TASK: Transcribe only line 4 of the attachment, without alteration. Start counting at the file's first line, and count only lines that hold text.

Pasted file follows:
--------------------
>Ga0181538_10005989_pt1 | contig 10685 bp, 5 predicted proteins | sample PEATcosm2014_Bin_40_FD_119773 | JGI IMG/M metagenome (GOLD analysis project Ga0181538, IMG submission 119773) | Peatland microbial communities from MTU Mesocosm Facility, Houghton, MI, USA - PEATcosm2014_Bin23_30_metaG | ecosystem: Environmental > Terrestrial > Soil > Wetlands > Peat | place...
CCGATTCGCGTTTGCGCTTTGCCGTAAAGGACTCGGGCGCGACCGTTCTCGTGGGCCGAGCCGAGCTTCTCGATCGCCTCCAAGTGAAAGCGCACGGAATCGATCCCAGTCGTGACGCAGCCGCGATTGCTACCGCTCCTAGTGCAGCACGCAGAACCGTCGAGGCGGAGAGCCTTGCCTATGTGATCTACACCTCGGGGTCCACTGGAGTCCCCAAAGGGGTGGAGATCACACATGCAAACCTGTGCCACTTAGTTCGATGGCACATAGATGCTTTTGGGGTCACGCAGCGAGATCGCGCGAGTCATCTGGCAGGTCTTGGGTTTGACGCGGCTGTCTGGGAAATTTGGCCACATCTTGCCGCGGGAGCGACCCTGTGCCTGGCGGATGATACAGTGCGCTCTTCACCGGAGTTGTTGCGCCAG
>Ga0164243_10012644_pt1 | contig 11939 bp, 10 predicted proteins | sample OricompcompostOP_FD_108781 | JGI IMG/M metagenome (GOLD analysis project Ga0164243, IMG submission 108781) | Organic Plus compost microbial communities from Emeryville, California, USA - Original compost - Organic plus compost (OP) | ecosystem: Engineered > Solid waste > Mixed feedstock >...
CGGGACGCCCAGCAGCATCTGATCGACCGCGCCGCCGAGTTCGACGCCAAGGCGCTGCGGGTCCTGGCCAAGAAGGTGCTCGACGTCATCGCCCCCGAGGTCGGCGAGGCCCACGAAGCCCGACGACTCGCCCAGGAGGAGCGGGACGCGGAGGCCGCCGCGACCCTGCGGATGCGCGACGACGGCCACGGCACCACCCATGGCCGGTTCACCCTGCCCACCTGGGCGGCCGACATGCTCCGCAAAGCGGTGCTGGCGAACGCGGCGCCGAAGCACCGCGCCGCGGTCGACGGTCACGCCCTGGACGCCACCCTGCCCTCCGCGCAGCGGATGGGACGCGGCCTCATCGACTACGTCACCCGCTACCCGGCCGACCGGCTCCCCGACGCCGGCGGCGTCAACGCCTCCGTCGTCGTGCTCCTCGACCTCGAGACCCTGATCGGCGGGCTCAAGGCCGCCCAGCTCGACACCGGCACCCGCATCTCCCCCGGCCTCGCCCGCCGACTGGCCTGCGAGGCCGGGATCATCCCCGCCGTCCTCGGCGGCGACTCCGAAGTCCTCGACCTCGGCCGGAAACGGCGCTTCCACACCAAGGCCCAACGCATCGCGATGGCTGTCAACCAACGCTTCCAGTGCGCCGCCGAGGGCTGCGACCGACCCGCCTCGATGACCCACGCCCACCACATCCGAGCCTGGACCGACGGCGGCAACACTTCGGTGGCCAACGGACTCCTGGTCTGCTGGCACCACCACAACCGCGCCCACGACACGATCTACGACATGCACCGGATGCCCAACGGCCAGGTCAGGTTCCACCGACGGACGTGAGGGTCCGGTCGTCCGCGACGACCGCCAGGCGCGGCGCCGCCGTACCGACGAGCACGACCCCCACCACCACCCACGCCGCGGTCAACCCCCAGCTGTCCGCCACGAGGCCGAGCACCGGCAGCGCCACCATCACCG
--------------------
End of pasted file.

CGGGACGCCCAGCAGCATCTGATCGACCGCGCCGCCGAGTTCGACGCCAAGGCGCTGCGGGTCCTGGCCAAGAAGGTGCTCGACGTCATCGCCCCCGAGGTCGGCGAGGCCCACGAAGCCCGACGACTCGCCCAGGAGGAGCGGGACGCGGAGGCCGCCGCGACCCTGCGGATGCGCGACGACGGCCACGGCACCACCCATGGCCGGTTCACCCTGCCCACCTGGGCGGCCGACATGCTCCGCAAAGCGGTGCTGGCGAACGCGGCGCCGAAGCACCGCGCCGCGGTCGACGGTCACGCCCTGGACGCCACCCTGCCCTCCGCGCAGCGGATGGGACGCGGCCTCATCGACTACGTCACCCGCTACCCGGCCGACCGGCTCCCCGACGCCGGCGGCGTCAACGCCTCCGTCGTCGTGCTCCTCGACCTCGAGACCCTGATCGGCGGGCTCAAGGCCGCCCAGCTCGACACCGGCACCCGCATCTCCCCCGGCCTCGCCCGCCGACTGGCCTGCGAGGCCGGGATCATCCCCGCCGTCCTCGGCGGCGACTCCGAAGTCCTCGACCTCGGCCGGAAACGGCGCTTCCACACCAAGGCCCAACGCATCGCGATGGCTGTCAACCAACGCTTCCAGTGCGCCGCCGAGGGCTGCGACCGACCCGCCTCGATGACCCACGCCCACCACATCCGAGCCTGGACCGACGGCGGCAACACTTCGGTGGCCAACGGACTCCTGGTCTGCTGGCACCACCACAACCGCGCCCACGACACGATCTACGACATGCACCGGATGCCCAACGGCCAGGTCAGGTTCCACCGACGGACGTGAGGGTCCGGTCGTCCGCGACGACCGCCAGGCGCGGCGCCGCCGTACCGACGAGCACGACCCCCACCACCACCCACGCCGCGGTCAACCCCCAGCTGTCCGCCACGAGGCCGAGCACCGGCAGCGCCACCATCACCG